Overview

A business component architecture with Spring 3.0/3.1 – Part 2: Resources

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This is the second post in a series describing a business component architecture using Spring 3.0/3.1 features like Java based configuration, the environment abstraction, bean definition profiles and property sources. Check here for part three on properties.

In the first blog post of this series I presented the business component architecture and described, which kind of sub projects are needed and what function they have. For the configuration I use Spring 3’s Java based approach.
In a normal case a business component needs access to resources, probably a database, maybe a messaging middleware, and usually those resources differ from environment to environment. This blog post is about the environment specific integration of those resources.

In many companies most of the components access the same resources (in the same stage). For example having two components using the same DataSource for accessing a database has the advantage of a simple transaction management. The same with messaging middleware: often you have one provider.
Seeing this it makes sense if some kind of architecture team provides these resources in a way that they can be used directly, but easily extended or replaced as well. In contrast to the business components these components are pure infrastructure components. I differentiate between low level data access components and high level data access components.

Low level data access components and Spring’s bean definition profiles

For the simplicity of the example I only take a look at database access, but it should be easy to extend the concept to other type of resources.
An interface for data access is provided:

public interface LowLevelDataAccessConfig {
 
	public DataSource dataSource() throws Exception;
 
	public PlatformTransactionManager transactionManager();
 
}

The responsible architecture team provides default implementations like this one:

@Profile("websphere")
@Configuration
public class JndiDataAccessConfig implements LowLevelDataAccessConfig {
 
	@Bean
	public DataSource dataSource() throws Exception {
		InitialContext initialContext = new InitialContext();
		return (DataSource) initialContext
				.lookup("java:comp/env/jdbc/datasource");
	}
 
	@Bean
	public PlatformTransactionManager transactionManager() {
		return new WebSphereUowTransactionManager();
	}
 
}

It’s clear that this configuration is made for usage in a Websphere application server. In our company this may be the defined standard for the production environment.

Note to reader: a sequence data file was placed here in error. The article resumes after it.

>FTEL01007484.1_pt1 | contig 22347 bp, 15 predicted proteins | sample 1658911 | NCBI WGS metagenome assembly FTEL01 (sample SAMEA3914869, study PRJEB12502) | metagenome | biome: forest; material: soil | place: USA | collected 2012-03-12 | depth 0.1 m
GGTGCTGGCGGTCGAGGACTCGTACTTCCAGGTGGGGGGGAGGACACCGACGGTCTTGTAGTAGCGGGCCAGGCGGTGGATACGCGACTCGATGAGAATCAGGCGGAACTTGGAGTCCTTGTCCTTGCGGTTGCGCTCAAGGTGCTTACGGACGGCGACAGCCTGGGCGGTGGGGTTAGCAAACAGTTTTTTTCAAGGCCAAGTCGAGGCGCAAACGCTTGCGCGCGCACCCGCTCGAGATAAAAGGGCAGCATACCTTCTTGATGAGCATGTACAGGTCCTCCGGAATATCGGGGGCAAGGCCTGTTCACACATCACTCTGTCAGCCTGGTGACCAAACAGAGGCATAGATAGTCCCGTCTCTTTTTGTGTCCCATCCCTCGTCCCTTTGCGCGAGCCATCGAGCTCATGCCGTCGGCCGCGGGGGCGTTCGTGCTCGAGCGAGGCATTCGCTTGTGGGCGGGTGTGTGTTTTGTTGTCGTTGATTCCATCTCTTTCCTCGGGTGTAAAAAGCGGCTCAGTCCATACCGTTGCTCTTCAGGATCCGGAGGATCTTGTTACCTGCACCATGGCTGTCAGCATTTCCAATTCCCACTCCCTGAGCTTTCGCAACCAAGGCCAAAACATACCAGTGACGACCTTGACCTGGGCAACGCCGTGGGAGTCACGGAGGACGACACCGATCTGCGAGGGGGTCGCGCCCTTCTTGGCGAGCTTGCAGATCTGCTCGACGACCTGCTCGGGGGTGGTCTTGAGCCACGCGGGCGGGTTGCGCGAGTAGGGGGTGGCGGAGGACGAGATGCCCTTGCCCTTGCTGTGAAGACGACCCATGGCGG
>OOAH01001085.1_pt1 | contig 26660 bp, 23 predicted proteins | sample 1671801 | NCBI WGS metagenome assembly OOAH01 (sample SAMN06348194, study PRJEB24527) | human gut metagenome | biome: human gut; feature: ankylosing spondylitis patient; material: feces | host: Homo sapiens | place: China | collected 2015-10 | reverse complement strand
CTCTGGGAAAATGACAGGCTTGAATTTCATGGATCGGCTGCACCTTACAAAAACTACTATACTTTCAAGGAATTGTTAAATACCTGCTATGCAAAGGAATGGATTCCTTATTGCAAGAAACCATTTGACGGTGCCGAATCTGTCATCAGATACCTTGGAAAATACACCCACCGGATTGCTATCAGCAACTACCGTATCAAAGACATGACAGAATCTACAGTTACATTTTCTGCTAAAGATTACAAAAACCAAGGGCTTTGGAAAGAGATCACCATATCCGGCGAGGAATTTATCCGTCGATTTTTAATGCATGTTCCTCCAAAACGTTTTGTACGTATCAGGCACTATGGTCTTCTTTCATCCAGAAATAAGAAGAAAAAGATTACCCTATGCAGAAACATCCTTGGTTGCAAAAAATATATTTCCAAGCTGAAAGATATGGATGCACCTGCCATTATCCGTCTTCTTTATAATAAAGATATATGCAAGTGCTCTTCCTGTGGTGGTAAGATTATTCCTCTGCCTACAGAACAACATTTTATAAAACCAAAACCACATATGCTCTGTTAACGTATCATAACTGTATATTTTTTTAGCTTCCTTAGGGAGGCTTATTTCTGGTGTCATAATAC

This line is especially interesting:

@Profile("websphere")

Here the bean definition profiles come into play, freshly introduced in Spring 3.1. For more information take a look at this blog post. Via the annotation @Profile on class level we say that bean definition should only be added to the ApplicationContext if the profile websphere is active. Activation can be done in several ways, one way is to set a JVM property with the key spring.profiles.active.
Another provided implementation is the following:

@Profile("standalone")
@Configuration
public class StandaloneDataAccessConfig implements LowLevelDataAccessConfig {
 
	@Bean
	public DataSource dataSource() {
		BasicDataSource dataSource = new BasicDataSource();
		dataSource.setUrl("someURL");
		dataSource.setUsername("username");
		dataSource.setPassword("password");
		return dataSource;
	}
 
	@Bean
	public PlatformTransactionManager transactionManager() {
		return new DataSourceTransactionManager(dataSource());
	}
 
}

This configuration can be used outside an application server, it gets active if the profile standalone is activated.
Note: URL, username and password of course should be read from a properties file, I will take a look at properties in the next post of this series.

High level data access components

Low level data access components like a DataSource shouldn’t be used directly by a business component. Here the high level data access components come in into play, using the low level data access components. In the following example a JdbcTemplate is configured as a high level component, but there could be others here, like self written components fulfilling certain requirements.